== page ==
Jan Tschichold at Penguin Books: A Resurgence of Classical Book Design

  • Update:2013-09-27
  • Richard B. Doubleday Translated by Wang Yun
In the years following World War II, book publishers like Penguin sought the best typographic talent in Europe and offered designers unparalleled artistic freedom. When Penguin Books publisher Allen Lane (1902-70) brought in Jan Tschichold (1902-74) in March 1947, he may have been unaware that his new hire would set the standard for successful book design in Britain over the next three years.
By the time Tschichold arrived at the company from Switzerland, paperbacks had become a popular form of mass media, and Penguin Books in particular provided the general public with a wide range of affordable, easily attainable, and exceptional literature. Penguin Books’ design, however, fell far short of their literary reputation. Before Tschichold’s arrival, he had requested samples of a number of Penguin books and soon realized that composition rules and standards were virtually nonexistent at the company, as the production department depended on sample pages and different sets of house rules supplied by printers employed by Penguin. In addition, Old Style No. 2, Gill Sans and Times New Roman were the only fonts being utilized throughout all the series.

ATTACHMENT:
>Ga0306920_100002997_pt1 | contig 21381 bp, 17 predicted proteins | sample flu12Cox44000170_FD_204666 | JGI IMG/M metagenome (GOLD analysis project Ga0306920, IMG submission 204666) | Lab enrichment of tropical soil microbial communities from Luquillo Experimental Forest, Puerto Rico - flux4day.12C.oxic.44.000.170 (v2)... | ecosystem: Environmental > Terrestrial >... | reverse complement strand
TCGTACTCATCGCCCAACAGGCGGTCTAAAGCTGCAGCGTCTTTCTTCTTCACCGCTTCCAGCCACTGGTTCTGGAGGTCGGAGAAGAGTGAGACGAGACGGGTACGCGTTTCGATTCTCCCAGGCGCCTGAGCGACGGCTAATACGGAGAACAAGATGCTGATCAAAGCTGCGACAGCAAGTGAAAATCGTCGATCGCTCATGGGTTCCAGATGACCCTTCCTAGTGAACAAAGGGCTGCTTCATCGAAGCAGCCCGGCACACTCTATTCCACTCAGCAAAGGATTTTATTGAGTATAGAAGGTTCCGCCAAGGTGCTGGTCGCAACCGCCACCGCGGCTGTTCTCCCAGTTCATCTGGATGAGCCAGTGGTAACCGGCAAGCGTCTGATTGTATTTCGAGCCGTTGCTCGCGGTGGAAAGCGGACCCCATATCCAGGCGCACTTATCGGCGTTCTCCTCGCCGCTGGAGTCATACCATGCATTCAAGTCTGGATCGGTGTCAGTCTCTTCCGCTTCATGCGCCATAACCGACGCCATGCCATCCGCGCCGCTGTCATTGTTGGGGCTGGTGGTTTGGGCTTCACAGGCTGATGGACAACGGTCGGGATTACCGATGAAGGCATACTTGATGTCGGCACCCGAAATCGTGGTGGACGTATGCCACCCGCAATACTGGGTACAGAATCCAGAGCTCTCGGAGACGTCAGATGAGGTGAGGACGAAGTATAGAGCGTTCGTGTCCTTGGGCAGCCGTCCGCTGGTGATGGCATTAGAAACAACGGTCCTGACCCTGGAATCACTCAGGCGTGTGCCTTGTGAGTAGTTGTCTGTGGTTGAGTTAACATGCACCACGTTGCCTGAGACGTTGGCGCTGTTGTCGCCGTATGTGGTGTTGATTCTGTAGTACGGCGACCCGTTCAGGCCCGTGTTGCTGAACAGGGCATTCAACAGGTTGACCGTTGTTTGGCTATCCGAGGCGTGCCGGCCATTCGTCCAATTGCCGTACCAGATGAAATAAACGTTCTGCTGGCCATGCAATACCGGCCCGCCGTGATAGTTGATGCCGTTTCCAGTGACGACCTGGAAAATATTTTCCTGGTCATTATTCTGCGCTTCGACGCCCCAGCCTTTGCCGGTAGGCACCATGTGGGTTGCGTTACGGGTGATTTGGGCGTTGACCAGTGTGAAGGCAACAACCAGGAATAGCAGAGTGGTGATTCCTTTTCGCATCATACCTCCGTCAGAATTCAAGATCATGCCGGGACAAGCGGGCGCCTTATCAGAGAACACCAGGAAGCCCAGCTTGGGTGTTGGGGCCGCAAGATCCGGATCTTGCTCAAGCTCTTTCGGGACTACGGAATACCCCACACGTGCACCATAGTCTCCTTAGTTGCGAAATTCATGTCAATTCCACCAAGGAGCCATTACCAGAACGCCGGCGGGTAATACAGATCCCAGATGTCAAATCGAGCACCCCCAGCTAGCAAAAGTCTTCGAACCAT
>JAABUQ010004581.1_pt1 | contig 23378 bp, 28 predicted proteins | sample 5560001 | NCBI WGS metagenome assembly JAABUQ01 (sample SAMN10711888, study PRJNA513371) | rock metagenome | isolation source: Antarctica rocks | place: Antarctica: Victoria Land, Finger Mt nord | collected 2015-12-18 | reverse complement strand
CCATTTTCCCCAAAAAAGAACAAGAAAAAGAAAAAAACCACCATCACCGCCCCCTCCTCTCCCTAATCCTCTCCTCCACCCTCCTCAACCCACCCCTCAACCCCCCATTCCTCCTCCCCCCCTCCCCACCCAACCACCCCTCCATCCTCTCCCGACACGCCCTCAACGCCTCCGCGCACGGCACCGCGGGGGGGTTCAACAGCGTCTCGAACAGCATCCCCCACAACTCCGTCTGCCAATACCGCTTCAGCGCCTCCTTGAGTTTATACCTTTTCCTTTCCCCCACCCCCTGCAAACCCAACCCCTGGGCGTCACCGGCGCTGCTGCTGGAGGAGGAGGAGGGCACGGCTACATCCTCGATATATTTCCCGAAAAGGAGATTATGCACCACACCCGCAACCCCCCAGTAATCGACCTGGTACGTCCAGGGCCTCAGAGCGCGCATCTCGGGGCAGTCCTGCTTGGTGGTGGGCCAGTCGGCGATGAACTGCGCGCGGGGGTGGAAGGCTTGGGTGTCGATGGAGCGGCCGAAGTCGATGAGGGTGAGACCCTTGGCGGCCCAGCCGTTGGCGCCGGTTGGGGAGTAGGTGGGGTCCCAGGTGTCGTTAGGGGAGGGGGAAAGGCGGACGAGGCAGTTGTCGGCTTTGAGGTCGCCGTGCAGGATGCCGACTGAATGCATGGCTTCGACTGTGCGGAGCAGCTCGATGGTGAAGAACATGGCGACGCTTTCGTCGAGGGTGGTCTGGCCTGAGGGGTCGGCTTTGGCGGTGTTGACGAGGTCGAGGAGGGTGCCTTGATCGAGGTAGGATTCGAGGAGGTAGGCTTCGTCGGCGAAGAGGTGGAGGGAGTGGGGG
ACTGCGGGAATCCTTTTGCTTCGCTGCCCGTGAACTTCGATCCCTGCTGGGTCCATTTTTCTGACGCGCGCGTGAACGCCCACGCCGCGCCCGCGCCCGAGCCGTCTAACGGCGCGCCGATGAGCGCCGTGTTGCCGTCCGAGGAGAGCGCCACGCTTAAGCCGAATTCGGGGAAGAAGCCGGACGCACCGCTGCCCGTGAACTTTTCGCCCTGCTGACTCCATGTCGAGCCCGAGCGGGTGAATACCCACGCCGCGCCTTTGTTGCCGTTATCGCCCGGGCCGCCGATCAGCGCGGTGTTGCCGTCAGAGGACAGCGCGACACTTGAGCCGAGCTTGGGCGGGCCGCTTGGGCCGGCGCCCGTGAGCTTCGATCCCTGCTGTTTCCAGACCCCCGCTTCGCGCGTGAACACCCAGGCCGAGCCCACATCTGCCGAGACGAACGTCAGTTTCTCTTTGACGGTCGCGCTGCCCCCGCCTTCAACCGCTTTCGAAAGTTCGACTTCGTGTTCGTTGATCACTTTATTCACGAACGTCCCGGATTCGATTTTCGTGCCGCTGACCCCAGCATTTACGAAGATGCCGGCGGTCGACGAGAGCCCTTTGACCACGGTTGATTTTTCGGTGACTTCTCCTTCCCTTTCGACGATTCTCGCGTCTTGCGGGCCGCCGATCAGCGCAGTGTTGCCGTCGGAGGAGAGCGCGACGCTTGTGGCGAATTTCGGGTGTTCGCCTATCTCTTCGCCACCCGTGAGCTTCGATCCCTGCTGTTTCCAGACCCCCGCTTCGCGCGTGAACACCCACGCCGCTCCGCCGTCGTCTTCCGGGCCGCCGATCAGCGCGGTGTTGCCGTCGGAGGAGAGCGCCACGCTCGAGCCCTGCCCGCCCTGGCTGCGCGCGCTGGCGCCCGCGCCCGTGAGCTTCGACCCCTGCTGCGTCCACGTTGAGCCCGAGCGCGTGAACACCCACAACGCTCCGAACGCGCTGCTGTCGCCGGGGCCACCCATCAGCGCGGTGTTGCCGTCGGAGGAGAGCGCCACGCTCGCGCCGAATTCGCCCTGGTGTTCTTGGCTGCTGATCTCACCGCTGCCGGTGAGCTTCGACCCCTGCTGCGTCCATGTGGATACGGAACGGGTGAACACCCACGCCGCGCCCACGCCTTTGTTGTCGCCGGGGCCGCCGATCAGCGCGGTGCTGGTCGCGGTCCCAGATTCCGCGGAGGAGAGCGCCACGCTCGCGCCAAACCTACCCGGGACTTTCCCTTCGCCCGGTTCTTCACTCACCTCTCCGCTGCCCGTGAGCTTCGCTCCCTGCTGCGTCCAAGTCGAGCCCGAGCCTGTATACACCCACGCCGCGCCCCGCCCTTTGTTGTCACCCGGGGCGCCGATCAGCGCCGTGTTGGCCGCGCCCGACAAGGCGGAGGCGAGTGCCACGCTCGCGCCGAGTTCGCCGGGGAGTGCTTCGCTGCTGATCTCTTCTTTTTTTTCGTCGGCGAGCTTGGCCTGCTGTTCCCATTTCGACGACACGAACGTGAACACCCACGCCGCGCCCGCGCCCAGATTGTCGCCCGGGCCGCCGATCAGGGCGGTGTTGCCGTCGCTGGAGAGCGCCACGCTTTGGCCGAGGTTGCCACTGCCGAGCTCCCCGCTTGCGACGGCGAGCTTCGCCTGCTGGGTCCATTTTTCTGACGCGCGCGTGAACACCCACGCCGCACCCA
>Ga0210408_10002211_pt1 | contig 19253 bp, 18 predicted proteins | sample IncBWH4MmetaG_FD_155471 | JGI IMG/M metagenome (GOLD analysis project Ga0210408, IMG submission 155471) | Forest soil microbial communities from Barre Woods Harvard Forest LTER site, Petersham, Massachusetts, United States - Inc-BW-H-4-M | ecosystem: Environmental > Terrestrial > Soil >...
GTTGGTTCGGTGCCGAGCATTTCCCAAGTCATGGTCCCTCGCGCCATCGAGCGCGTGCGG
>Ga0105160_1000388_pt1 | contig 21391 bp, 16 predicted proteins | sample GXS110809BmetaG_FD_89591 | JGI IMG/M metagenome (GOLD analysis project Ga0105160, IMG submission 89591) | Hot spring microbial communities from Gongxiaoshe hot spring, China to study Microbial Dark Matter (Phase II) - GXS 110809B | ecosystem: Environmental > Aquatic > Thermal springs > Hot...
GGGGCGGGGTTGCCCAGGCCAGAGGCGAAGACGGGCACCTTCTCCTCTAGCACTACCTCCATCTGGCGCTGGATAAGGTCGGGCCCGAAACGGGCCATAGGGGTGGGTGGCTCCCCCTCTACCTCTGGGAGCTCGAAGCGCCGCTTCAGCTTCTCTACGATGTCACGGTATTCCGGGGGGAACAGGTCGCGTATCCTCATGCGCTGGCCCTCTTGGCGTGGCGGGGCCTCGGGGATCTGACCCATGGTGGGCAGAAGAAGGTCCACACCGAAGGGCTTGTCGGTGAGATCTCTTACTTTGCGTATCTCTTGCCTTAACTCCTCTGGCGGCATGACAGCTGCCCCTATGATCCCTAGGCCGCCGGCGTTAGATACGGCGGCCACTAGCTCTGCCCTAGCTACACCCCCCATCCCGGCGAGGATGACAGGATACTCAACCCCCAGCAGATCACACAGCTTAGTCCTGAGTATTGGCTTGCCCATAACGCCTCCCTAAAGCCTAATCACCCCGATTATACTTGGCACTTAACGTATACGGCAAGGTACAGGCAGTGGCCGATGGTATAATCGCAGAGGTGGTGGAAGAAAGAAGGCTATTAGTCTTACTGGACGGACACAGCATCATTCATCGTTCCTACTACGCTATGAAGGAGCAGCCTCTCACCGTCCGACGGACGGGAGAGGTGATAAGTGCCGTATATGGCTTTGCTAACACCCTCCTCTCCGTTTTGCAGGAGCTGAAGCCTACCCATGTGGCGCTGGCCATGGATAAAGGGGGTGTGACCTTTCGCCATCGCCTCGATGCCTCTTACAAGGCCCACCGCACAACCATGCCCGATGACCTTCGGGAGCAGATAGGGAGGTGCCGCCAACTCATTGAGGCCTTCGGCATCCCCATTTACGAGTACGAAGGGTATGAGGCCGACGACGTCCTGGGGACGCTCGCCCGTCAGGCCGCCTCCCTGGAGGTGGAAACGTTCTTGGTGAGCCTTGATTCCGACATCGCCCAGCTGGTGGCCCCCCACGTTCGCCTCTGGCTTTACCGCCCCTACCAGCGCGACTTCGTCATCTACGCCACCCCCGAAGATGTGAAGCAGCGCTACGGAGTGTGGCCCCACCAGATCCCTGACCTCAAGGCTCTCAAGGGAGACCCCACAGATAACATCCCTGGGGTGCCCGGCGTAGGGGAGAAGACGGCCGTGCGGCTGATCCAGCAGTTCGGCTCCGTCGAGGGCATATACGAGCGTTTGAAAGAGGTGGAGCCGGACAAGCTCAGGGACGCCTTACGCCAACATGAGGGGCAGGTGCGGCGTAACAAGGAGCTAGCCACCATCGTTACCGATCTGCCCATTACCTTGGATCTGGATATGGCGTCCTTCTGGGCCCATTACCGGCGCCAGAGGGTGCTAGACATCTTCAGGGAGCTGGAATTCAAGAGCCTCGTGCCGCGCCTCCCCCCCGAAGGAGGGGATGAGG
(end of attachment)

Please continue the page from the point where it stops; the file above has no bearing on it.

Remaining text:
Tschichold decided to set a practical look for Penguin that would suit a large number of books and achieve balance, consistency, and legibility. In his view, adherence to the tenets of classic typography—legibility, (Figure 1) a balance of type styles, wide margins, exquisite contrast, simplicity, and integrated rules and ornaments—was integral to a book’s function. For example, he preferred classical typefaces for long pages of text, noting that “Good typography has to be perfectly legible and is, as such, the result of intelligent planning. The classical typefaces such as Garamond, Janson, Baskerville and Bell are undoubtedly the most legible.” [1]

Tschichold spent time studying civilizations, typography and the book arts in the Leipzig “Hall of Culture,” in 1914, at the age of twelve. It was during this period that Tschichold studied roman alphabets, calligraphy, ornate writing in illuminated manuscripts, the history and craftsmanship of written letters, old type specimens and thus shaped his educational foundation. Tschichold had witnessed for the first time the beautiful work of European writing masters such as Johann Neud ffer (1497-1563), Ludovico Arrighi (d.c. 1527), Giovanni Tagliente (d. 1527), Francisco Lucas, Vespasiano Amphiareo (1501-63), Juan de Y ar (1515-90), Giovanni Battista Palatino (d. 1575), (Figure 2) Jan van de Velde (1568-1623), Urban Wyss, and the punchcutter Pierre Simon Fournier le jeune(1712-68).